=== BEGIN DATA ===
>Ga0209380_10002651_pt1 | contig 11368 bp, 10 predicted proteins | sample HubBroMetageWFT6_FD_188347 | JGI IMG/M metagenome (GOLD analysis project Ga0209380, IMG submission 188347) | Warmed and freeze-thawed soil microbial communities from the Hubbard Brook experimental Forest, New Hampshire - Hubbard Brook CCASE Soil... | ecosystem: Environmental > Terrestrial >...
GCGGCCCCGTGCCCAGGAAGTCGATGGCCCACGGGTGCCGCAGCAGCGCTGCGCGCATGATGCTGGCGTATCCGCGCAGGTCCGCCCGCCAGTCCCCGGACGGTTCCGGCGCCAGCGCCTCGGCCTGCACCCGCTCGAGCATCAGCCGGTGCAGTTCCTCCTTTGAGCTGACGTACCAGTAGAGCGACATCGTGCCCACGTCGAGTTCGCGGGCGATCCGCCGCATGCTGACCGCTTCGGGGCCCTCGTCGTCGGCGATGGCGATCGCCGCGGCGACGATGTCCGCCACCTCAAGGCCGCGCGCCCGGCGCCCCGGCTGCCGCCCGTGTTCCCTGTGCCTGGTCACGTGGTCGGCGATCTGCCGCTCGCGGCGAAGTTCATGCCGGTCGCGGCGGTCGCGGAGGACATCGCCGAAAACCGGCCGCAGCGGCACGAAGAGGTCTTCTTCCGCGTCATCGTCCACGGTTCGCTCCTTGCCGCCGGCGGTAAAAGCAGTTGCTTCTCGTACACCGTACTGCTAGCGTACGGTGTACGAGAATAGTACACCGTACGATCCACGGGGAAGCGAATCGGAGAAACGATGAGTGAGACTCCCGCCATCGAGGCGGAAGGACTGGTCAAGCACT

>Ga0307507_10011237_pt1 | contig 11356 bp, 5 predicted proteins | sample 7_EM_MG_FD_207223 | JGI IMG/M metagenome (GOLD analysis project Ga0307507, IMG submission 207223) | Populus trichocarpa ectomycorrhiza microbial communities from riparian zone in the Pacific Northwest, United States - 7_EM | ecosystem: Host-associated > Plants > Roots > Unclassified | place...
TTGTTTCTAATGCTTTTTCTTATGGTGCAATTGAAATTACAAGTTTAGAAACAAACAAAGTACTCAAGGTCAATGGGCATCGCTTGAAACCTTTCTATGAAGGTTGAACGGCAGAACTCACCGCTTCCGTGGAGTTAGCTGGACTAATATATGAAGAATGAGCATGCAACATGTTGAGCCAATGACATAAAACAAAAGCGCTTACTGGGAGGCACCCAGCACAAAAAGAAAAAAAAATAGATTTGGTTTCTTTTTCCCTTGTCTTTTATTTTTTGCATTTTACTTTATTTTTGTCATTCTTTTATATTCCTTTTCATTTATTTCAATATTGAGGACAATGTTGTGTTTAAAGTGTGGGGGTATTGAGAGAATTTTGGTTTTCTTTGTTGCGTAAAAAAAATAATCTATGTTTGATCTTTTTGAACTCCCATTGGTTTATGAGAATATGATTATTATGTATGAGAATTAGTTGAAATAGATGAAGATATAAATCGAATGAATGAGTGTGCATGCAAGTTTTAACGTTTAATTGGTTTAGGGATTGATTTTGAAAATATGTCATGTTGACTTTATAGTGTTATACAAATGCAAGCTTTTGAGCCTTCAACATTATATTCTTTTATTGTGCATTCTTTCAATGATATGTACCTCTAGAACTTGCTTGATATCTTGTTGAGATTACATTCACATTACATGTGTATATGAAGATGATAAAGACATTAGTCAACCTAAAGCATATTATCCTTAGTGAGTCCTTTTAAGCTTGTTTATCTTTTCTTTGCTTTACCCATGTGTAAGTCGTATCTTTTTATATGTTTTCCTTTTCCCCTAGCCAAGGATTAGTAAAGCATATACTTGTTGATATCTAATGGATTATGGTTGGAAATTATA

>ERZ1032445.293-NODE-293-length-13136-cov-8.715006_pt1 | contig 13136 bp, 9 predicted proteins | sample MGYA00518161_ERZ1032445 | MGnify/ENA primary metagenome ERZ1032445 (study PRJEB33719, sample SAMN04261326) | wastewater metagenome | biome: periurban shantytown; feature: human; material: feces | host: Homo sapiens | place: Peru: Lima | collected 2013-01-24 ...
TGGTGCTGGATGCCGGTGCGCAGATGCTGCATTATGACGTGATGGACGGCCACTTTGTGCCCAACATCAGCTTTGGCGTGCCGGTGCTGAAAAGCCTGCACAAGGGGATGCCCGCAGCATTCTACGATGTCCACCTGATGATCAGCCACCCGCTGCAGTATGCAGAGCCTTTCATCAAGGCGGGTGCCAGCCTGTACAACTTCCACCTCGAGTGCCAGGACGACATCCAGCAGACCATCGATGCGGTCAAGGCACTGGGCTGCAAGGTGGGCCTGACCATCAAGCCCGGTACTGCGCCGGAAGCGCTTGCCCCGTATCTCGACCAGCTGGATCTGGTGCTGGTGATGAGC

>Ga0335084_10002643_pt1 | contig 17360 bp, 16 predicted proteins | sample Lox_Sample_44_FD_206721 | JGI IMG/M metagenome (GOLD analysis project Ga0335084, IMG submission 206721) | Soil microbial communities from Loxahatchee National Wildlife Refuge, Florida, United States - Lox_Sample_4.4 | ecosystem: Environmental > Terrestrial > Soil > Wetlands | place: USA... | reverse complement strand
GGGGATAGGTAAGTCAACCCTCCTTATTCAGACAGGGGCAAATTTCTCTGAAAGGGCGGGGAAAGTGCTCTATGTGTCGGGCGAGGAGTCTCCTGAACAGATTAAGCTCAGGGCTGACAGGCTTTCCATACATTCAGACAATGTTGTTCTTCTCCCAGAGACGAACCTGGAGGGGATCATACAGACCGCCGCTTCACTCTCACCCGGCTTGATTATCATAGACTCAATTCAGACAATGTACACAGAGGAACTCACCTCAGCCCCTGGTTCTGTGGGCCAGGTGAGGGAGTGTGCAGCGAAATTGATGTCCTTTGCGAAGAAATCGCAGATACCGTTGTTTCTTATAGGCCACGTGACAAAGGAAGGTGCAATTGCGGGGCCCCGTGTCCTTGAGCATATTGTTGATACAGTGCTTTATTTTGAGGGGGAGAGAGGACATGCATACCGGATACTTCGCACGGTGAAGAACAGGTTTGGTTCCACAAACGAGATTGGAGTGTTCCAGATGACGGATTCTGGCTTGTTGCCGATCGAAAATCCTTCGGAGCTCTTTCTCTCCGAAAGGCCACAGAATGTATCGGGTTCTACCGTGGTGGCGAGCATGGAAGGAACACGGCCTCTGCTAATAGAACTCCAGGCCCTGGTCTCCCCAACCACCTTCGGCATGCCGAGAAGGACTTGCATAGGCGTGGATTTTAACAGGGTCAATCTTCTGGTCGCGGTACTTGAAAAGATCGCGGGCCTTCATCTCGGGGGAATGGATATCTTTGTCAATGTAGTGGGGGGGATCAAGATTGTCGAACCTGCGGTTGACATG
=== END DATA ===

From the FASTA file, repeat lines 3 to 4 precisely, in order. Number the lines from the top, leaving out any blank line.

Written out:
>Ga0307507_10011237_pt1 | contig 11356 bp, 5 predicted proteins | sample 7_EM_MG_FD_207223 | JGI IMG/M metagenome (GOLD analysis project Ga0307507, IMG submission 207223) | Populus trichocarpa ectomycorrhiza microbial communities from riparian zone in the Pacific Northwest, United States - 7_EM | ecosystem: Host-associated > Plants > Roots > Unclassified | place...
TTGTTTCTAATGCTTTTTCTTATGGTGCAATTGAAATTACAAGTTTAGAAACAAACAAAGTACTCAAGGTCAATGGGCATCGCTTGAAACCTTTCTATGAAGGTTGAACGGCAGAACTCACCGCTTCCGTGGAGTTAGCTGGACTAATATATGAAGAATGAGCATGCAACATGTTGAGCCAATGACATAAAACAAAAGCGCTTACTGGGAGGCACCCAGCACAAAAAGAAAAAAAAATAGATTTGGTTTCTTTTTCCCTTGTCTTTTATTTTTTGCATTTTACTTTATTTTTGTCATTCTTTTATATTCCTTTTCATTTATTTCAATATTGAGGACAATGTTGTGTTTAAAGTGTGGGGGTATTGAGAGAATTTTGGTTTTCTTTGTTGCGTAAAAAAAATAATCTATGTTTGATCTTTTTGAACTCCCATTGGTTTATGAGAATATGATTATTATGTATGAGAATTAGTTGAAATAGATGAAGATATAAATCGAATGAATGAGTGTGCATGCAAGTTTTAACGTTTAATTGGTTTAGGGATTGATTTTGAAAATATGTCATGTTGACTTTATAGTGTTATACAAATGCAAGCTTTTGAGCCTTCAACATTATATTCTTTTATTGTGCATTCTTTCAATGATATGTACCTCTAGAACTTGCTTGATATCTTGTTGAGATTACATTCACATTACATGTGTATATGAAGATGATAAAGACATTAGTCAACCTAAAGCATATTATCCTTAGTGAGTCCTTTTAAGCTTGTTTATCTTTTCTTTGCTTTACCCATGTGTAAGTCGTATCTTTTTATATGTTTTCCTTTTCCCCTAGCCAAGGATTAGTAAAGCATATACTTGTTGATATCTAATGGATTATGGTTGGAAATTATA